Contracting and freelancing can be a lonely game. It can feel like you’re in a bit of a bubble, isolated from the “real world”, and unable to build up collegial relationships. One valuable way to build up your profile, networks and client base is to get involved with a local business group. The broad benefit of joining a group like this is that ever-present business buzzword: “networking”. There are a wide variety of different relationships you might build and opportunities that you might discover. This blog looks at some of the key benefits to becoming part of a business network as a contractor or freelancer.

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We Love Freelancing

Freelancing

Freelancing sometimes gets a bit of a kicking in the press and on social media. If you listen to the naysayers, it’s exploitative, unstable, unsocial, and insecure. Last month on Twitter, journalist Amelia Tate offered an alternative view, saying that she found freelancing “extremely enjoyable”,  very “lucrative” and that it had had a positive impact on her mental health. Hundreds of freelancers joined in to say exactly what they loved about freelancing – here are just a few of the top reasons freelancers love their jobs.

“I see so much negativity about freelancing + I just want to weigh in for anyone considering it that I personally find it extremely enjoyable + v lucrative + have substantially better mental health than when staff. every experience is diff, but would hate for people to be put off!”Amelia Tate, freelance journalist

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Four-day week – could it work for contractors?

Four-Day Week

May is one of our favourite months here at Kingsbridge. It’s not just the blossom falling from the trees, that first smouldering barbecue of the year, or the thrill of needing to get the suncream out again. There’s also the fact that May treats us to not one but two Bank Holiday Mondays. Of course, for busy contractors and freelancers, sometimes taking a four-day week seems like a luxury only available to those in a steady 9 to 5. However, the chat around the idea of a four-day working week as standard has been hotting up lately. Since its annual conference last September, the TUC (Trades Union Congress) has been consistently calling for a four-day week as a way for employees to share in the benefits of the tech revolution. And research foundation the Wellcome Trust recently announced – and then spectacularly abandoned – a plan to trial a four-day week among its 800 head office staff. All of which got us wondering: is the four-day week a good idea? And could it work for contractors and freelancers? After all, freedom to set your own hours and work flexibly is a major draw to the contractor life for many people.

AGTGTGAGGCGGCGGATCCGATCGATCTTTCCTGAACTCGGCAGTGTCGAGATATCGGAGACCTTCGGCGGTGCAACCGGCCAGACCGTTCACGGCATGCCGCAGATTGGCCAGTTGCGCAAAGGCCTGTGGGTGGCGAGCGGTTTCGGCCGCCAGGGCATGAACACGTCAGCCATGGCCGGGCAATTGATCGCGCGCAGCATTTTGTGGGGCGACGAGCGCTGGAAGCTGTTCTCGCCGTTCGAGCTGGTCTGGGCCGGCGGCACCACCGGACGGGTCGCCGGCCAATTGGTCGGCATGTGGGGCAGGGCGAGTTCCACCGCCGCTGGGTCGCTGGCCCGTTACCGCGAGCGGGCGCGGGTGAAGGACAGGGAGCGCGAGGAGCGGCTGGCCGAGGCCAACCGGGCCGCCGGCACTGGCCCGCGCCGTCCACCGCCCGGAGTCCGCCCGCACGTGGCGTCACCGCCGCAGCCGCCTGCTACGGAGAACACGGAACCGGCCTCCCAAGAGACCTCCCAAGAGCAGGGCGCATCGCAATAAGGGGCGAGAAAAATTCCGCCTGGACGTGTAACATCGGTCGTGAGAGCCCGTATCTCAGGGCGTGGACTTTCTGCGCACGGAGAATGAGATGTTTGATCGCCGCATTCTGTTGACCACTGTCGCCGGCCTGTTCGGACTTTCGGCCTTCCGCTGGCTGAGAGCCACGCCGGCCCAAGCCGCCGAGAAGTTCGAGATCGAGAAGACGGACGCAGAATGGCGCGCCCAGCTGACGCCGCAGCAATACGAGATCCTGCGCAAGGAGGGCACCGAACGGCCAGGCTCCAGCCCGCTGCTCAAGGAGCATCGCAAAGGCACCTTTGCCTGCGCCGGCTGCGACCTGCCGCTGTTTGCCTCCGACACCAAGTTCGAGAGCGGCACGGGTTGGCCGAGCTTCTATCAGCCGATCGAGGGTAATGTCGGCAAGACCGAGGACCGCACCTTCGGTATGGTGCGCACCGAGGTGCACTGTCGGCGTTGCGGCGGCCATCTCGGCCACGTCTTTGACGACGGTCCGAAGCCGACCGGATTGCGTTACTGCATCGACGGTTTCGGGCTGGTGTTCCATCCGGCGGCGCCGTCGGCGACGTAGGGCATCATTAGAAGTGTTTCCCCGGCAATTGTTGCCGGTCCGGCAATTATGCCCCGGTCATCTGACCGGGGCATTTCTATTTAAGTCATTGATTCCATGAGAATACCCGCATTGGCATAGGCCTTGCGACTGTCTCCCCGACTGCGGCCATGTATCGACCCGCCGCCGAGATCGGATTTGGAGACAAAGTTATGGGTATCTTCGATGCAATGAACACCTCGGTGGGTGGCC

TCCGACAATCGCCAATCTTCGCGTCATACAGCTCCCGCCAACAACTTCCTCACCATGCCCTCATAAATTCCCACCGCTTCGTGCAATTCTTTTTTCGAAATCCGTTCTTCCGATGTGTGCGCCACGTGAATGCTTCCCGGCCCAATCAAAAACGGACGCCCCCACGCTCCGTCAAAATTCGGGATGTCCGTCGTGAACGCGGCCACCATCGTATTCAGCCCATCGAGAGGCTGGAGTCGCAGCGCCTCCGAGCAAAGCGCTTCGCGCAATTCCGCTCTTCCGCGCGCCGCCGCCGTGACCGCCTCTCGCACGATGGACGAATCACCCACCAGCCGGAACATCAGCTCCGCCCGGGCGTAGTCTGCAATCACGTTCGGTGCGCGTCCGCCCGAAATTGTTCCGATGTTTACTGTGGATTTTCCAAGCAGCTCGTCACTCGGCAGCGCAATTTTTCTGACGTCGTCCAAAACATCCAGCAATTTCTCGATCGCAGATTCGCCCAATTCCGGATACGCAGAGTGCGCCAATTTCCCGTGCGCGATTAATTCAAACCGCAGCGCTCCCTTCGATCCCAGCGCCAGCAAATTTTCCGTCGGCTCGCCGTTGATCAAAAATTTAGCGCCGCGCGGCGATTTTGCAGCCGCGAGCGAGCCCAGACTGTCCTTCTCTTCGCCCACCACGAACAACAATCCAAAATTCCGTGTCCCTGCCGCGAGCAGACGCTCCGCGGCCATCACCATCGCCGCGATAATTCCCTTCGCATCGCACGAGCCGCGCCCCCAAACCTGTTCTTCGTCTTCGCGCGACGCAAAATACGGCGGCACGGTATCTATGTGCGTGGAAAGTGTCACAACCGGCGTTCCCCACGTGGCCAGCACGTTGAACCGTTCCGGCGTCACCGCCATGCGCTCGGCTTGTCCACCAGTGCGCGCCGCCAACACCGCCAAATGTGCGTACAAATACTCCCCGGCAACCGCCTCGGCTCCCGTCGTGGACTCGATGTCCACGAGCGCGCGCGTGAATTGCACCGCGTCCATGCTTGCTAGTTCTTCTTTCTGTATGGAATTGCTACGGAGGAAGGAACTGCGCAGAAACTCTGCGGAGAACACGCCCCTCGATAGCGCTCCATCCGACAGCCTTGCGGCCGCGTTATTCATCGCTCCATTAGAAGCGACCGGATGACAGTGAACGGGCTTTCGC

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Nice try: dubious expenses claims

Expenses

We can’t imagine a job at Her Majesty’s Revenue and Customs is always a barrel of laughs, but we’re sure that these outlandish expenses claims must have raised a few smiles around the office when they came in. Although the new tax year is now in full swing, it’s always a good idea to take a look back through some of the weird, hilarious and just downright cheeky expenses claims that self-employed workers have tried to sneak through the tax system over the past few years.

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Private Sector IR35 reform: what will it mean for contractors?

IR35

Off-Payroll working – what is it?

Most contractors probably already have a basic understanding of IR35 legislation: HMRC’s framework to try and weed out “disguised employees” – people who are claiming to be self-employed but whose work operates along lines they deem closer to an employer-employee relationship (if you’ve never heard of it, check out our previous guide here). It’s also commonly referred to using HMRC’s terminology of “off-payroll working”.

What some may not be aware of is that IR35 regulations have already undergone reform recently in the public sector, with the changes due to be extended to the private sector from April 2020. There is a consultation open at the moment which purports to inform the Government’s implementation of the new rules, but many contractors are sceptical that their voices will be taken into account.